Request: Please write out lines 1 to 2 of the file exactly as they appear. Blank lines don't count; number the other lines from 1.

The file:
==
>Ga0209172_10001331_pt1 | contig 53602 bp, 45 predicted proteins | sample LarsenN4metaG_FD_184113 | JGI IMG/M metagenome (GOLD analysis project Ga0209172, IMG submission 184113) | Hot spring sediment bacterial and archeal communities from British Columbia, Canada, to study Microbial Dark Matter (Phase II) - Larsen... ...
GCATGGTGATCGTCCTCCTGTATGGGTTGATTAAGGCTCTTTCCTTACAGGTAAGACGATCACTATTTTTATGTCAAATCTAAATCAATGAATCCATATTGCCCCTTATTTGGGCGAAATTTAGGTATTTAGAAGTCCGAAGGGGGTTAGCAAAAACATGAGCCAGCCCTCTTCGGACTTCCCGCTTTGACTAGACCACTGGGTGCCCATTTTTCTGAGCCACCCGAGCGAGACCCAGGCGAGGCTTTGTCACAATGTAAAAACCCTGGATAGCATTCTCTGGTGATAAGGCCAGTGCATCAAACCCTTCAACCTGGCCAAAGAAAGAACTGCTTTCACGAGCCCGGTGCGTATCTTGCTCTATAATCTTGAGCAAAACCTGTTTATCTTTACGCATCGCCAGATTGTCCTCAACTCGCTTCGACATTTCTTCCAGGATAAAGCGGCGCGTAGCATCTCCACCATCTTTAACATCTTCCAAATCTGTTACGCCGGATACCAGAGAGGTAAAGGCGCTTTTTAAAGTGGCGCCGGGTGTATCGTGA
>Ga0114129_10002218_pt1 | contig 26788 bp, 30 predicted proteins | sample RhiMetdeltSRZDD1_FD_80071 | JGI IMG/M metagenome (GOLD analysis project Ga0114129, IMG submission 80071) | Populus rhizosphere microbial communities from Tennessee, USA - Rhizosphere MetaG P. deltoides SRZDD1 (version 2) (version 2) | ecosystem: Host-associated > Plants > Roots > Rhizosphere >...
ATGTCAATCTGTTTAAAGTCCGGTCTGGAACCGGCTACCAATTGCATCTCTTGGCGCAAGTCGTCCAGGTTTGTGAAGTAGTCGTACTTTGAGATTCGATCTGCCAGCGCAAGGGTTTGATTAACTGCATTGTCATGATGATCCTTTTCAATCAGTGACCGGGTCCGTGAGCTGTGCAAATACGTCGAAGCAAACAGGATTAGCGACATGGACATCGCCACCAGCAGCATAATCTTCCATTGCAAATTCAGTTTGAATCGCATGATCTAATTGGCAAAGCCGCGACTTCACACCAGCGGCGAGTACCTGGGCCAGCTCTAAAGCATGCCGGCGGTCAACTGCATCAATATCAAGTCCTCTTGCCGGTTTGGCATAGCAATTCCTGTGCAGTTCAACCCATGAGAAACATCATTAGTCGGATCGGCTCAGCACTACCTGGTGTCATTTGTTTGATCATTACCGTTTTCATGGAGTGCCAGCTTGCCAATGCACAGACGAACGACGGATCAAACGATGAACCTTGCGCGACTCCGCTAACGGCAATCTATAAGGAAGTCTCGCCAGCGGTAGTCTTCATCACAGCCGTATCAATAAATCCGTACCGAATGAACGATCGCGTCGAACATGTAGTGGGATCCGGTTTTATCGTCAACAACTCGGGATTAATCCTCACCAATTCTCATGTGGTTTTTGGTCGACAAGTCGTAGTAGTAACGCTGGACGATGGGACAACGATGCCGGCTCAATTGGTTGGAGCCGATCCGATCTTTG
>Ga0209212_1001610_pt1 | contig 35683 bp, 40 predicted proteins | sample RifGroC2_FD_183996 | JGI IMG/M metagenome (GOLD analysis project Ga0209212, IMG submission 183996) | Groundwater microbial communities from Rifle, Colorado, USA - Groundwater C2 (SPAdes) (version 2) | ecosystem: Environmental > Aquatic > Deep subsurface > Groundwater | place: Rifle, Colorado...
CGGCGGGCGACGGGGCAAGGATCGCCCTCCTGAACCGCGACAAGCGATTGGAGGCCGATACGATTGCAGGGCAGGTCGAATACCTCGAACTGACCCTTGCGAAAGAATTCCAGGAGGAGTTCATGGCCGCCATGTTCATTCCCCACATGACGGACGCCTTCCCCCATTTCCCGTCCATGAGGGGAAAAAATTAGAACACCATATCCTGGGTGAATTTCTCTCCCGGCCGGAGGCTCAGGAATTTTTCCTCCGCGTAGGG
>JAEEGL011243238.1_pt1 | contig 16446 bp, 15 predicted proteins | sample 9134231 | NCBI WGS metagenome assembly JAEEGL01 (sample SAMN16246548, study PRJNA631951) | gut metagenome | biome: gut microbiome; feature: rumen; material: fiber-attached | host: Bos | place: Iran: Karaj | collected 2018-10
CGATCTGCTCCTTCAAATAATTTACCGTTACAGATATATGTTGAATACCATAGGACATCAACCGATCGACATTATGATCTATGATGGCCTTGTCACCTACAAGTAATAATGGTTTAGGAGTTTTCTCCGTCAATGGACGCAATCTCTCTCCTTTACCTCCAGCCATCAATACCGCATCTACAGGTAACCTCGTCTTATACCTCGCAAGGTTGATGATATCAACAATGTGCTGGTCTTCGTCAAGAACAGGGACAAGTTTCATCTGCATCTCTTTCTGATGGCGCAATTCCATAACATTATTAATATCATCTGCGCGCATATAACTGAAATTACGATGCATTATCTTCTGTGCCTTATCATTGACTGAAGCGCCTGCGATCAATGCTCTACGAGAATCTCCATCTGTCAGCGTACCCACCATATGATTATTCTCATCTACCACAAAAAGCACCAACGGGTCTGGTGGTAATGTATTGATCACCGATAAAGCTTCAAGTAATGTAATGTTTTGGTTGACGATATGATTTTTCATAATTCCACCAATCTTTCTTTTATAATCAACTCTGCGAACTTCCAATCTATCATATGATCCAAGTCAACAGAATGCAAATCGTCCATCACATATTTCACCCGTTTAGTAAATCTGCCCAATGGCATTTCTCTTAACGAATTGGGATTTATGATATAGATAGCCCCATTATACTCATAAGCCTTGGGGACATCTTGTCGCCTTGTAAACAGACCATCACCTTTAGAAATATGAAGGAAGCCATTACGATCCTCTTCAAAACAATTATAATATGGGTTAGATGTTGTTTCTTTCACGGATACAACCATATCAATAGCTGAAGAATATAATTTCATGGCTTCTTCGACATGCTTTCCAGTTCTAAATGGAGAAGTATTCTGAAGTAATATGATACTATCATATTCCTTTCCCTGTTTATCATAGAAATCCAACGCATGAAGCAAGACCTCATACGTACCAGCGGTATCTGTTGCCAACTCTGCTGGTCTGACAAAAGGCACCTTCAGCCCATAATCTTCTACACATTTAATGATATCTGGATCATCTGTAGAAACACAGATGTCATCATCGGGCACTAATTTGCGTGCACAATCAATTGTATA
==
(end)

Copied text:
>Ga0209172_10001331_pt1 | contig 53602 bp, 45 predicted proteins | sample LarsenN4metaG_FD_184113 | JGI IMG/M metagenome (GOLD analysis project Ga0209172, IMG submission 184113) | Hot spring sediment bacterial and archeal communities from British Columbia, Canada, to study Microbial Dark Matter (Phase II) - Larsen... ...
GCATGGTGATCGTCCTCCTGTATGGGTTGATTAAGGCTCTTTCCTTACAGGTAAGACGATCACTATTTTTATGTCAAATCTAAATCAATGAATCCATATTGCCCCTTATTTGGGCGAAATTTAGGTATTTAGAAGTCCGAAGGGGGTTAGCAAAAACATGAGCCAGCCCTCTTCGGACTTCCCGCTTTGACTAGACCACTGGGTGCCCATTTTTCTGAGCCACCCGAGCGAGACCCAGGCGAGGCTTTGTCACAATGTAAAAACCCTGGATAGCATTCTCTGGTGATAAGGCCAGTGCATCAAACCCTTCAACCTGGCCAAAGAAAGAACTGCTTTCACGAGCCCGGTGCGTATCTTGCTCTATAATCTTGAGCAAAACCTGTTTATCTTTACGCATCGCCAGATTGTCCTCAACTCGCTTCGACATTTCTTCCAGGATAAAGCGGCGCGTAGCATCTCCACCATCTTTAACATCTTCCAAATCTGTTACGCCGGATACCAGAGAGGTAAAGGCGCTTTTTAAAGTGGCGCCGGGTGTATCGTGA